The balance between real-life and writing.

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I have been less than perfect in my day job this week and simultaneously stifled and unable to write in any downtime. Not that there’s been a lot of that….. I’ve clocked up sixty hours this week. – I am not going to throw a pity party about it, that was yesterdays post!

So how do you manage the demands on your time when you are struggling to finish your novel and trying to hold down an intense job that pays the mortgage?

It’s tough and it’s not a subject that gets covered in a positive way by a lot of the advice blogs you read. I think the usual general gist of it is to –  suck it up…. It’s just the journey of being a writer – Blah, Blah.

I’ve seen strategies and spreadsheets. Advice that tells you to get up half an hour earlier. To try harder because you are obviously not utilising your time properly.

Helpful eh?

I think you need to show balance and when you find yourself short on time, focus on the things that count. Sometimes there is stuff more important than writing or building a platform or engaging in social media or anything like that.

How long have you had this dream for? If you are anything like me, it is decades now. Is it going anywhere? – Nope, it’s here to stay. So don’t sweat it and don’t give the inner demons a chance to wheedle their way in. Because once they start they won’t stop and if you let them get a horn in the door of your mind they’re likely to convince you to quit…. AGAIN.

So cut YOURSELF some slack, you are not procrastinating, hey it would be lovely to have the time to procrastinate.

There are probably people in your life and they deserve your love and undivided attention, too. That Novel is not gonna let you warm your feet on them on a cold winters night and they deserve better. They know it’s important to you, they put up with being a writers widow/er so give them some valuable time.

You will come back to the writing, tomorrow or the next day because you gave yourself some room to let it settle. You placed things in the right order of importance. You cut yourself some slack.

It’s only when we force it that the inner demons get into their stride or we end up thinking about what has to give… Something always has too eventually. So stop beating yourself up about it and go hug a husband or spouse or family member or even a little person.

Comments, as always, welcome.

18 thoughts on “The balance between real-life and writing.

  1. I think in the long run it pays of to be more disciplined than writing obsessively. Been there, done that. At the end of the day, you’ll only have fewer friends, lots of empty coffee mugs, and a headache. Better to take it slow.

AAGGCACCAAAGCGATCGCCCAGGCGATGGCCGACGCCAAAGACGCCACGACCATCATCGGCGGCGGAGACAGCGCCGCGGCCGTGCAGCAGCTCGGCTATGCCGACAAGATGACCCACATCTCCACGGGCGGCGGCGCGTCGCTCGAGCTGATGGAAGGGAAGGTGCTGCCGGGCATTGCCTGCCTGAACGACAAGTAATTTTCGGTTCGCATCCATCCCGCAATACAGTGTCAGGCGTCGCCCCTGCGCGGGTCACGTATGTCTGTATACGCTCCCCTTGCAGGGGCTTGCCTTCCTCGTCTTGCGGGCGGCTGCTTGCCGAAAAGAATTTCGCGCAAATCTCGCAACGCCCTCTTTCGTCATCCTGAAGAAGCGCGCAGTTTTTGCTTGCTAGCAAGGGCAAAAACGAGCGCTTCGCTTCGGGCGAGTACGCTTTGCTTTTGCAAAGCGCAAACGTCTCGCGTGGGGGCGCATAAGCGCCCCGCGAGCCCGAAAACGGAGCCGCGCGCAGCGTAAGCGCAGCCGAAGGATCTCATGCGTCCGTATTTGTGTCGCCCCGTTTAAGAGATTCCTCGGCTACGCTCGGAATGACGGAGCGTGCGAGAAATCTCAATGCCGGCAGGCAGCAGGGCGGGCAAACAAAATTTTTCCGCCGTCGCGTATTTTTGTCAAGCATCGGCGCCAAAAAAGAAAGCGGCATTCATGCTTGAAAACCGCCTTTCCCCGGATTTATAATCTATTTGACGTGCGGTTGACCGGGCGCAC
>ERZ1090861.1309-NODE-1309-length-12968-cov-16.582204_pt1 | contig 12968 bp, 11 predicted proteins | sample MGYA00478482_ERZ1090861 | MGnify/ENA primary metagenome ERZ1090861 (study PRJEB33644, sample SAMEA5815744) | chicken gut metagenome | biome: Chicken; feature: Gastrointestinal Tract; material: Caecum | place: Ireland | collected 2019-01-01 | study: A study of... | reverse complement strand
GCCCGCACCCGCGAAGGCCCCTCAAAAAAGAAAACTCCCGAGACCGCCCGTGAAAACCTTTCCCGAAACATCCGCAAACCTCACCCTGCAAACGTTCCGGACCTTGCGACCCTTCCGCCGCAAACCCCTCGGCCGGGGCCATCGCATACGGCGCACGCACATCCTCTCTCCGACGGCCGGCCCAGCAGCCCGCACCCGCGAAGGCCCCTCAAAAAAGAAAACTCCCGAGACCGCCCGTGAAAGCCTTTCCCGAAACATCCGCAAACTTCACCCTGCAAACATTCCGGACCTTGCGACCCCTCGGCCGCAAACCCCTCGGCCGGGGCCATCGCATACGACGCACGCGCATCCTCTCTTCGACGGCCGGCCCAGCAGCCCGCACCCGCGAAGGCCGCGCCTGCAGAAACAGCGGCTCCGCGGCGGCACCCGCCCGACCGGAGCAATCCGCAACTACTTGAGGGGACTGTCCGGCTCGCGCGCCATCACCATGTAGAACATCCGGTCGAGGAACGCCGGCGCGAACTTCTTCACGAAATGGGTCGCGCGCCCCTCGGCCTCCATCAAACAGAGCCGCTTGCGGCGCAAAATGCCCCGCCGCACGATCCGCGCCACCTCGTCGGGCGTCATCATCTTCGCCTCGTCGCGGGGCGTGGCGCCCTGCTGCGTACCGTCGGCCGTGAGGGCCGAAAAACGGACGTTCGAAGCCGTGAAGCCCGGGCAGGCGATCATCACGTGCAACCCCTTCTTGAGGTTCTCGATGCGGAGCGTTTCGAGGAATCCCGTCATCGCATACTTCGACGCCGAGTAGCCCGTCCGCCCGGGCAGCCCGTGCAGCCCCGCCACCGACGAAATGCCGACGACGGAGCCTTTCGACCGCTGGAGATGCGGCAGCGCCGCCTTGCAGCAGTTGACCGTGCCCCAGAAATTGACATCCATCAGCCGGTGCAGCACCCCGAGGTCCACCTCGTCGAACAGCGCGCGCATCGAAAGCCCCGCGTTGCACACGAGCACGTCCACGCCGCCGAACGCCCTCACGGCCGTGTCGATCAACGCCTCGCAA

2. My issue with the standard advice is it is seldom given with context.

    When I first started writing frequently there was time I was not using well: for example, I would clean one bathroom completely then start the other rather than swapping to the other while waiting for something to work/dry; so there is often some slack in the schedule when at the very start. However, after a few months the inefficiencies and “just one more game of Minesweeper” are gone, so compacting your time starts to become a goal in an of itself, leaving you spending time schedule tweaking instead of writing.

    Getting up earlier has never worked for me: I either stop earlier as well, which gives me nothing, or work longer for a few days then suffer one or two days when I am not really achieving anything. So, it might work for people who are spending longer than they need in bed, but I save it for when I want a quick surge to meet a target.

    I have found the way around the inner critic moaning about time away from writing is currently to count relaxation as planning and idea gathering: if I trip to a cafe to sit in the sun with my wife is also a deep background project on how a cafe is on a sunny day then it is not guilt ridden.

  3. I have noticed I am a little light in the creative well of late–this helps me feel okay about that. Discipline? I wish I DIDN’T get up and write every day, sometimes!! (not really–I mean editing, hoh hoh)

    Sounds like you’re bustin’ butt! Hope you get respite soon–your posts are always so readable. 🙂

  4. I’ve recently started a new job, and it’s been a big transition working longer hours in an office setting. As such, my writing has suffered, but I’m not beating myself up over it. I’m now going to start working from home, which will give me more flexibility to write during down times. It’s definitely a balance, and sometimes it works your way, sometimes it doesn’t.

    • Ah, the new job, that’s rough hopefully the book will do so well you won’t have to for much longer. Unless, it’s something you want to do and then go for it. Just make sure in the WFH scenario, you don’t isolate yourself too much……. 🙂 I send that comment from a good place.

  5. I hate the quit whining and suck it up attitude. Sometimes it is necessary and needed, but it has become one of those thoughtlessly repeated pieces of advice. I’m the type of person who will burn themselves out, so balance is something I have to watch out for. Getting up earlier is not an answer unless you’re spending ten hours in bed. Staying up later is likewise not an answer. Isolating yourself is not an answer. I feel sorry for the people who are convinced that it is. Sorry to rant, but that stuff really strikes a nerve with me.
    I just deleted more ranting… lol. What I really am trying to say is: Good on you for posting this and don’t let anyone convince you that it isn’t true. There are far more important things in life. That’s why you’re working that day-job in the first place…

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